A poignant visual story of one designer's mother, and her experiences of sight-loss-based hallucinations

Amsterdam-based studio No Rocket is more usually found working on briefs for projects across graphic design, ad campaigns, illustration and more for the likes of Corno and a number of cultural clients including the exhibition design and communication materials for an exhibition about Ettore Sottsass.

But recently, its co-founder Francesco Zorzi unveiled a project that was both rather different in content and form, but highly personal. MACULA / The Theater is in the Mind is a short film that’s premiering at the international indie film festival LFF2019 - Lago Film Fest 2019 in Italy.

MACULA was presented as a work-in-progress in 2017, and the film explores "the complex interconnection between eyes and human brain, between sight and perception," says Zorzi, and is also the story of his mother and her Macular Degeneration, also known as age-related macular degeneration (AMD or ARMD) – the world’s leading cause of vision loss that affects millions of people every year.

The condition is a deterioration of the eye’s macula, which is the central position of the retina responsible for fine vision that may result in severely blurred vision, and over time, may also find sufferers experience visual hallucinations. "The brain compensates for the loss of sight by filling in the gaps of missing information, producing vivid, complex recurrent fictive visual perceptions," says Zorzi.

"This film is also the story of my mother," Zorzi adds. She was diagnosed with Macular Degeneration and in 2004 started experiencing visual hallucinations.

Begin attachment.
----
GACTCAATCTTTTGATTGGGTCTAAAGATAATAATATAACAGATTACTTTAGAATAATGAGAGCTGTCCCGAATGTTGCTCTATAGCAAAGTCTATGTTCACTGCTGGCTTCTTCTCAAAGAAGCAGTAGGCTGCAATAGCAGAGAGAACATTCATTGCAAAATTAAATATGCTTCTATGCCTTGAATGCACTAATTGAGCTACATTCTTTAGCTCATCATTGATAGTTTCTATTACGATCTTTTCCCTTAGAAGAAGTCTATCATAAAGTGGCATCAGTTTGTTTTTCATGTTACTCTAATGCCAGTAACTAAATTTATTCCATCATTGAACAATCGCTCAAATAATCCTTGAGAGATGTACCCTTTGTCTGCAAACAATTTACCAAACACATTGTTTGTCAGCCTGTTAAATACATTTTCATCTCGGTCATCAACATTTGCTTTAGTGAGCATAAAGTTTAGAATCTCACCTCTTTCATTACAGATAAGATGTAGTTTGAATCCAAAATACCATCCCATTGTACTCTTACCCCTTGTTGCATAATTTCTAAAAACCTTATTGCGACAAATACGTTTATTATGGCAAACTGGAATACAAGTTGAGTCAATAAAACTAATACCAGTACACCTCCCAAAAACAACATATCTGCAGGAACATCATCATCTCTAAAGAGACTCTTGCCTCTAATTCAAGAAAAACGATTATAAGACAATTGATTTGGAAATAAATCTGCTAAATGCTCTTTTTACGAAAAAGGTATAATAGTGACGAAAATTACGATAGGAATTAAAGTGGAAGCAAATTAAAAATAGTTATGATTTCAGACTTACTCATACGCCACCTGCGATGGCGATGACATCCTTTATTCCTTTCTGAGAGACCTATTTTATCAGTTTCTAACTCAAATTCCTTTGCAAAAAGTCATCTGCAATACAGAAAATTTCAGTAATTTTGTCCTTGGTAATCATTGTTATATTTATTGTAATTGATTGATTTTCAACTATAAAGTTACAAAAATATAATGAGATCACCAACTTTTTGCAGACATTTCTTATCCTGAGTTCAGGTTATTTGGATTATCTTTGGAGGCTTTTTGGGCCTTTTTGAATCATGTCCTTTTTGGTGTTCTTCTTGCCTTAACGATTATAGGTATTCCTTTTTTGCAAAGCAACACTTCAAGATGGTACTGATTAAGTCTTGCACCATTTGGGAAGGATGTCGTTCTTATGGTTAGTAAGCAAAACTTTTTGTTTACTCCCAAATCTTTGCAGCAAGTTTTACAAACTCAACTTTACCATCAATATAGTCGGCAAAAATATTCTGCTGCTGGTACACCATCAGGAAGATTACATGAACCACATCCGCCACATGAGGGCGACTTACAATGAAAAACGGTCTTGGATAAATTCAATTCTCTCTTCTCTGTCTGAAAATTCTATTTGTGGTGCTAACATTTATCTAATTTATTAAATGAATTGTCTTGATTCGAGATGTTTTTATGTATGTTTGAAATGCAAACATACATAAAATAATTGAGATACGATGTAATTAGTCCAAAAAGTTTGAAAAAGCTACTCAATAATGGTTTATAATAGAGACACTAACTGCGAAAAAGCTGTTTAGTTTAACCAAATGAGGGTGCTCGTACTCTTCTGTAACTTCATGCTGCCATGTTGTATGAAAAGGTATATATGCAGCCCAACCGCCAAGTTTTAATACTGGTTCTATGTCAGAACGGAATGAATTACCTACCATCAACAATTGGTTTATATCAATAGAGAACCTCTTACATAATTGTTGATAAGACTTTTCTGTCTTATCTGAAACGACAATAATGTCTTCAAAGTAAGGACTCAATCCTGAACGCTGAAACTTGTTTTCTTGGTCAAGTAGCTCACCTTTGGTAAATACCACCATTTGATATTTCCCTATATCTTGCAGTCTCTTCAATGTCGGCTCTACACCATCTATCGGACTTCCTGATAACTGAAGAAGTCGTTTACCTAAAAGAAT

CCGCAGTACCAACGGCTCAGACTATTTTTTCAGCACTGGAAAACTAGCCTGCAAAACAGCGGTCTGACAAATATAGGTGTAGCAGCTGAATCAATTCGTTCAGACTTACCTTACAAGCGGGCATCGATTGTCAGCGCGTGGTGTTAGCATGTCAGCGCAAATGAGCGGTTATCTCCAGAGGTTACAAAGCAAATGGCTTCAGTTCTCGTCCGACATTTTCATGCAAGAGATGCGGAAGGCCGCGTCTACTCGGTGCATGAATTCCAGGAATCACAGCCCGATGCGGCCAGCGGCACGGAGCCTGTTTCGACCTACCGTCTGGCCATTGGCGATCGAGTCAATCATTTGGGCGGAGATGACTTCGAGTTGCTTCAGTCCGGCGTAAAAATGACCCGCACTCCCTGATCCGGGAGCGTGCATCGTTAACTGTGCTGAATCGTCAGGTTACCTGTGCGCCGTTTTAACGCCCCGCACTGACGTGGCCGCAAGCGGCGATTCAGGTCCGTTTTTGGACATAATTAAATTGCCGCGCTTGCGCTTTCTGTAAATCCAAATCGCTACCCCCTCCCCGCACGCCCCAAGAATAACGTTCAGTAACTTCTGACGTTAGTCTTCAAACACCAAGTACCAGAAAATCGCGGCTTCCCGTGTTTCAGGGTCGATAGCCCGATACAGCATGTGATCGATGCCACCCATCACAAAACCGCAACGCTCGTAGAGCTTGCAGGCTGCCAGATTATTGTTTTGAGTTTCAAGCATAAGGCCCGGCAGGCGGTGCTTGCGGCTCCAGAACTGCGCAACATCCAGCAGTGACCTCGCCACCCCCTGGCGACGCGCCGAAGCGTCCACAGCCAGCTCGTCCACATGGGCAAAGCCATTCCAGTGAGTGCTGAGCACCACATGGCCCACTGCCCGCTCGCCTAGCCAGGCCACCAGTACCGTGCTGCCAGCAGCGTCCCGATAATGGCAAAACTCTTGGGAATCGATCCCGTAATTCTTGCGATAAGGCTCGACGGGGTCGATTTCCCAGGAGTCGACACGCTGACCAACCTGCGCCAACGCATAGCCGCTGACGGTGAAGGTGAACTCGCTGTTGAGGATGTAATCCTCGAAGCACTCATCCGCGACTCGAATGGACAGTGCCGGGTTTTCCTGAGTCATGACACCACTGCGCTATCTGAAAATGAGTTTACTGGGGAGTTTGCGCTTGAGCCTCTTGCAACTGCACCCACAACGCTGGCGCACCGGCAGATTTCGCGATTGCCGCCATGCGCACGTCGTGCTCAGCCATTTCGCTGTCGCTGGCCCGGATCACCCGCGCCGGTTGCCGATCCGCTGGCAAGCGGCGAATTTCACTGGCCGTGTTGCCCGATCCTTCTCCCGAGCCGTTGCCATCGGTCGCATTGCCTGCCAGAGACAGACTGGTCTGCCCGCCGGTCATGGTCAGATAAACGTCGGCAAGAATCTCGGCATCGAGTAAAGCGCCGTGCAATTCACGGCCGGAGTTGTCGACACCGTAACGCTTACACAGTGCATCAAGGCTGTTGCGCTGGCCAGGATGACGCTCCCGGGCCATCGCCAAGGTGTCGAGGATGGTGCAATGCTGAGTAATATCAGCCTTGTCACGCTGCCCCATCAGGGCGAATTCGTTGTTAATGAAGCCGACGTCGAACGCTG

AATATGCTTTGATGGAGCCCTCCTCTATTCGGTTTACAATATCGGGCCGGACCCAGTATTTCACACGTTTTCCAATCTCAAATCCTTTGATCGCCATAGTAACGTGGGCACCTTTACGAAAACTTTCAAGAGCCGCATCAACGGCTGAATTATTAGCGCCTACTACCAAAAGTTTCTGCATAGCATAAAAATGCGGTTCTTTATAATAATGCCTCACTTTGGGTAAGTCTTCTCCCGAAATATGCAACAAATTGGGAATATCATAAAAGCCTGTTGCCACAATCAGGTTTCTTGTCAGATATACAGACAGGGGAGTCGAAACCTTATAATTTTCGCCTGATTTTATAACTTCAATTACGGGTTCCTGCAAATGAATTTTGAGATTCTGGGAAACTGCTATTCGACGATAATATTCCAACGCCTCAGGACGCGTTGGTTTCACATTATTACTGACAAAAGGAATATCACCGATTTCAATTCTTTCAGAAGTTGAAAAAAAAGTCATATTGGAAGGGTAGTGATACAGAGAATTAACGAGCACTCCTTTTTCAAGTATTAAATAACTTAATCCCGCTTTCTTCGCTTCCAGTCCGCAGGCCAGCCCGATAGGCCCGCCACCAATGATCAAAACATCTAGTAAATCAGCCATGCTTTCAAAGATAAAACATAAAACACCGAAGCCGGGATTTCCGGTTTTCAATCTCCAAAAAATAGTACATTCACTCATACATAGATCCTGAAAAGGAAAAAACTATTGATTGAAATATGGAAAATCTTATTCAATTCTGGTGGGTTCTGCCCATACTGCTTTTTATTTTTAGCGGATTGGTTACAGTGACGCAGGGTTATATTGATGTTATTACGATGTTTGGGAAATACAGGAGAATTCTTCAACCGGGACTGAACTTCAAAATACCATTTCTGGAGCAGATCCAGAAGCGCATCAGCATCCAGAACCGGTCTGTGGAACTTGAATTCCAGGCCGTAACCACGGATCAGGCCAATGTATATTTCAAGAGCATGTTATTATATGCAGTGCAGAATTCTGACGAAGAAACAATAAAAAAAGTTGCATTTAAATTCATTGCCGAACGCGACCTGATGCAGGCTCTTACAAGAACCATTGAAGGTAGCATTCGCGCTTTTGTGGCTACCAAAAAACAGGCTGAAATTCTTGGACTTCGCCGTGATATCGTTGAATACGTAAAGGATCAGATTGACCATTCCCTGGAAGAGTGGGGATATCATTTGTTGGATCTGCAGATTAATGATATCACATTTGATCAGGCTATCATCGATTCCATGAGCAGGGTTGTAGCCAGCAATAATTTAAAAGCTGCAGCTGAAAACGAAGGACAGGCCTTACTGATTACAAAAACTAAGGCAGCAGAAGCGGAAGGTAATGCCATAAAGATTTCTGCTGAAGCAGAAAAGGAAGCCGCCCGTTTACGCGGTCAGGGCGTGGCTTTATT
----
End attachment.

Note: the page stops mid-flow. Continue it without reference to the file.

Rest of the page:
This disturbance, named Charles Bonnet Syndrome (CBS), has been known since the 18th century, yet very little is understood about the syndrome, so many of those affected tend not to share their experiences with anyone through fear of people thinking they're mentally unwell. But without any guidance in how CBS visual hallucinations might manifest, those experiencing these visions can confuse them with reality.

Over the years Zorzi's mother started keeping a 'voice diary' documenting her experiences, and Zorzi gathered seven years of such audio notes to delineate "what it means to live in the darkness," he says.

Her experiences of "puzzling hallucinations, blurred visions, and confusion", have Zorzi both insight and inspiration to translate them visually. "Her notes represent a process of putting volatile and illusory perceptions into concrete words.
This film is a visual representation that  tells a story which begins with first-person voice recordings and evolves into abstract moving images."

He adds: "It is a visual tour inside her reality and that tells her story. 
'Her' story as the story of 'many'."

Alongside the film, Zorzi produced a limited, 50-edition run of printed publications as the latest step of ongoing research about vision and perception, AMD – Age Macular Degeneration and CBS – Charles Bonnet Syndrome Visual Hallucinations.

"The project wants to open a discussion on vision and perception and bring it to the people, confronting them on what could be the repercussions of serious visual impairment to visual perception during the daily routine of millions of people every year, using design and visual arts to support the circulation of such messages," he says.

Through his use of multiple experiments across various media, the project follows his broader practice goals of blurring the lines that divide disciplines, juxtapose numerous formats to and create a range of outcomes on a theme "for a greater depth of investigation, a better public outreach and a more stimulating exploration of its development," he says.

Direction, project and concept by Francesco Zorzi. Filming and editing by Gabriele Mariotti. Music by Nick Malkin. All images and film courtesy of the artist.


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